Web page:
Circular initiatives may be on the rise, but an impending commodity crisis for cobalt indicates that we still haven’t learned our lesson as far as resource depletion is concerned.
The ferromagnetic metal is primarily used in the preparation of magnetic, wear-resistant and high-performance alloys and is a critical component of batteries designed for electric vehicles, laptops, smartphones and a host of other electronics.
And we’re running out.
The super metal has run at a surplus for years, but with growing demand for electric vehicles and consumer electronics, cobalt supply is on the decline. By the end of this year, it is expected that the resource will have run out, yet demand growth is projected at 500 percent.
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While this could be bad news for tech heavy hitters such as Amazon, Apple, General Electric and Tesla, who rely heavily on the material, investors view the growing deficit as a prime investment opportunity and are clamoring to get their hands on the resource.
According to a Reuters report, many traders and hedge funds having been hoarding cobalt since 2015, when prices were cheap, and are currently waiting for market value to skyrocket. Switzerland’s Pala Investments and China’s Shanghai Chaos have already staked a claim to 17 percent of last year’s global production. Since November 2016, cobalt prices have already risen by 50 percent.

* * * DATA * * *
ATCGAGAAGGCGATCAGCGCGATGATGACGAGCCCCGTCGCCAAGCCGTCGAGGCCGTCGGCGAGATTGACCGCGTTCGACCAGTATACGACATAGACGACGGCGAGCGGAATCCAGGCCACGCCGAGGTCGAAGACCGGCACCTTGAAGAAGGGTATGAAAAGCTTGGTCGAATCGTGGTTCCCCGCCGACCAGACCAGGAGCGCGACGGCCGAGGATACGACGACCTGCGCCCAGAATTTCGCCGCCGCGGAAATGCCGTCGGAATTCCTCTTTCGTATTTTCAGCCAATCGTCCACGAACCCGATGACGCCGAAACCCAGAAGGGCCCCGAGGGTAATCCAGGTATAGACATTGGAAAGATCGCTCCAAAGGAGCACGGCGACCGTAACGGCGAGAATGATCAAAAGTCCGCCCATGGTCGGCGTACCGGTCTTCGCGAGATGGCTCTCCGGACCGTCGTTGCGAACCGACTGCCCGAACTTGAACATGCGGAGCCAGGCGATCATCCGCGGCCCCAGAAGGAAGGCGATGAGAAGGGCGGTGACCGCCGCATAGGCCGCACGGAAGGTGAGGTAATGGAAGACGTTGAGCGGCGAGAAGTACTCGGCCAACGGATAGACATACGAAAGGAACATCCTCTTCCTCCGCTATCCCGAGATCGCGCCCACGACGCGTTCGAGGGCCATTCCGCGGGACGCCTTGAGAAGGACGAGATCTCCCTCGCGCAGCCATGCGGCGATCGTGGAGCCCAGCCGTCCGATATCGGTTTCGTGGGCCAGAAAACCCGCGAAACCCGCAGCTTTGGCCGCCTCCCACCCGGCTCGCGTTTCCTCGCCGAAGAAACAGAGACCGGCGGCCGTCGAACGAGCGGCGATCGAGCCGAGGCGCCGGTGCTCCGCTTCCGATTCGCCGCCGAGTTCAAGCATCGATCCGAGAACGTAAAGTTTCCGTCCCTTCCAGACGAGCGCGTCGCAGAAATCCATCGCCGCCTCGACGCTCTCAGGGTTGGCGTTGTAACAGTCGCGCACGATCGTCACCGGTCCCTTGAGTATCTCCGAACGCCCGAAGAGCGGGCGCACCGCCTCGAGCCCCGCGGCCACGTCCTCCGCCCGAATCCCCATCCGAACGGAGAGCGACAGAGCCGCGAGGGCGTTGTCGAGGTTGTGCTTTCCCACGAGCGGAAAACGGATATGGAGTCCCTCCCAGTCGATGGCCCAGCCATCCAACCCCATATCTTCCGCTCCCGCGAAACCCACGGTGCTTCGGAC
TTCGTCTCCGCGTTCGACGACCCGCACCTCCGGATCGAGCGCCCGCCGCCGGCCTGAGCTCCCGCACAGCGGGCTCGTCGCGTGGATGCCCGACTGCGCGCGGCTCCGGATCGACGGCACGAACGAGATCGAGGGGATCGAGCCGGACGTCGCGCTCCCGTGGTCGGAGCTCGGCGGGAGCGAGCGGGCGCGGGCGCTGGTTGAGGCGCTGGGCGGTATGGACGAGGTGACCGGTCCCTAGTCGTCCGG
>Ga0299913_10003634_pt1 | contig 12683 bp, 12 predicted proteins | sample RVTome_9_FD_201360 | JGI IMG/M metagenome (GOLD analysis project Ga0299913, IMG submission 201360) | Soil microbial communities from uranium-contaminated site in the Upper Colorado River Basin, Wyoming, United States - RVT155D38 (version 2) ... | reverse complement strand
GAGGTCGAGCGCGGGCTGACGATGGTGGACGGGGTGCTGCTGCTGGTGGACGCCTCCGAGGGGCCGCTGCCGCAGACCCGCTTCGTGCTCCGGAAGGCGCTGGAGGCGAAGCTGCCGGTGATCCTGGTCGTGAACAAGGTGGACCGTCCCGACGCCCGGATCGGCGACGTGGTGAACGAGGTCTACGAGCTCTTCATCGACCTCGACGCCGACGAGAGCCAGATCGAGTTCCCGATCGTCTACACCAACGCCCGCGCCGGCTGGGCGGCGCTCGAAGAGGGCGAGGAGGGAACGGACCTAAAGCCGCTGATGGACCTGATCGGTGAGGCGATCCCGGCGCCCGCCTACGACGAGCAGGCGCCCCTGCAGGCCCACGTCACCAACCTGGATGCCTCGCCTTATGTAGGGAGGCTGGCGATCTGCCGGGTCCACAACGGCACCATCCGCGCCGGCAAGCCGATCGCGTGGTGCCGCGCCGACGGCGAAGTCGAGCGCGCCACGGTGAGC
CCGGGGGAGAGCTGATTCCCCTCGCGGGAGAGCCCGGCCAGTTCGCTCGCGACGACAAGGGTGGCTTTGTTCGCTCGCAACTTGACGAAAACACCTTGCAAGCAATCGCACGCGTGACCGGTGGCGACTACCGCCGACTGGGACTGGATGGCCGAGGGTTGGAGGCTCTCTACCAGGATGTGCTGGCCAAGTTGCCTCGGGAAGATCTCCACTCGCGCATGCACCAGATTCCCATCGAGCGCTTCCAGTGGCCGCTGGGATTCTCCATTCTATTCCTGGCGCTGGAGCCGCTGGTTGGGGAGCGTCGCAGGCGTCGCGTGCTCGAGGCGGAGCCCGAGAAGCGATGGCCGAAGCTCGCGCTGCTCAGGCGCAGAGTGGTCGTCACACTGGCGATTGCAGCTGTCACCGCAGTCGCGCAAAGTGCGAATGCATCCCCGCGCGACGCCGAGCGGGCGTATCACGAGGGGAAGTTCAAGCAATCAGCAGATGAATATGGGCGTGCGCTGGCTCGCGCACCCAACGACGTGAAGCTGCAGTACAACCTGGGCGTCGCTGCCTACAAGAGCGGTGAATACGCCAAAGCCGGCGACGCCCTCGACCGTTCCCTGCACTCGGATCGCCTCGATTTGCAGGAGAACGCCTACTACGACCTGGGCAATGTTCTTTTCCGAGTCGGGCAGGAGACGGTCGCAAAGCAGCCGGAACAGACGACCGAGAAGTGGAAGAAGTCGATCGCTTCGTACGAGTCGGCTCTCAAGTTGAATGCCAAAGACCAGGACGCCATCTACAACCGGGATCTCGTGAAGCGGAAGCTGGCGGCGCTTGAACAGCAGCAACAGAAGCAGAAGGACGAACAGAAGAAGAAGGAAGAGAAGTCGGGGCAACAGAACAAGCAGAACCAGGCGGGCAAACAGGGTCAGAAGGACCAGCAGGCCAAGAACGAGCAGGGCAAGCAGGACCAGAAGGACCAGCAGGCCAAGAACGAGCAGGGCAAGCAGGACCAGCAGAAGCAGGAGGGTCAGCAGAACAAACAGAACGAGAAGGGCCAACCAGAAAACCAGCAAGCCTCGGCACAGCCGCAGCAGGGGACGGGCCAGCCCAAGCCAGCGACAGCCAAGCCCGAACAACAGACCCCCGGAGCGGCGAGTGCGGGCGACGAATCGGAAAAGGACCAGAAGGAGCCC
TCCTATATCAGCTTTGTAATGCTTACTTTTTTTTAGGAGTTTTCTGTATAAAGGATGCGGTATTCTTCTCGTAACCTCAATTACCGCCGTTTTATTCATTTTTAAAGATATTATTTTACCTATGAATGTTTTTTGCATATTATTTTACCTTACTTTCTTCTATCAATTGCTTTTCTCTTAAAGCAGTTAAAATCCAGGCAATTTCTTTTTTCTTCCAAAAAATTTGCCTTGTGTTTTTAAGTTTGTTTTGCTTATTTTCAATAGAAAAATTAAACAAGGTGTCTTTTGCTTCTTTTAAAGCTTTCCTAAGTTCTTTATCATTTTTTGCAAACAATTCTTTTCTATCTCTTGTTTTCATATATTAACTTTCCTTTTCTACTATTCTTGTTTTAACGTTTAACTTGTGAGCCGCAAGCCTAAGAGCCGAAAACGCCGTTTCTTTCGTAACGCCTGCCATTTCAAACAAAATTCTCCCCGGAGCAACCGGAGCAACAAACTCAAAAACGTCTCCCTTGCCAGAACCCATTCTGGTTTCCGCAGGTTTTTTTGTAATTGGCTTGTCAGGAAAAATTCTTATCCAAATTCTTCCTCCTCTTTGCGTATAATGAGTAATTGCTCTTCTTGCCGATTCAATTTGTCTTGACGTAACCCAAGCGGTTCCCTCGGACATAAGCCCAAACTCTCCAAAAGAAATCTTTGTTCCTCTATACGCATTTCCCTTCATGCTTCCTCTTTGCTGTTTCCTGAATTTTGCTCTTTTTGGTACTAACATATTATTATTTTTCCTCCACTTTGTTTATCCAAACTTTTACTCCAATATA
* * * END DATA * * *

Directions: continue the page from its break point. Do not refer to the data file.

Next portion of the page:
Resource availability isn’t the only issue at hand. Cobalt is a notorious conflict material and the industry has long been plagued by human rights violations. A significant proportion of cobalt production — more than 50 percent — has its roots in the Democratic Republic of Congo, where the use of child labor has repeatedly spurred a firestorm of criticism from human rights groups. As consumers increasingly demand brand transparency, tech companies are being forced to answer tough questions about their supply chains and find more ethical sources.
Applying circular principles to supply chains is one way brands can get around the problem. In its annual Environmental Responsibility Report, tech giant Apple said it was researching new ways to reduce reliance on conflict materials, one of which includes recovering cobalt from lithium-ion batteries.
Ingenuity isn’t the only answer — companies such as US Cobalt have started exploring the possibility of homegrown exploitation, with the goal of putting the US on the cobalt map and giving the economic a major — though perhaps temporary — boost.
But in a world where cobalt-dependent electronics and to a large extent EVs have become embedded into everyday life, will this be enough?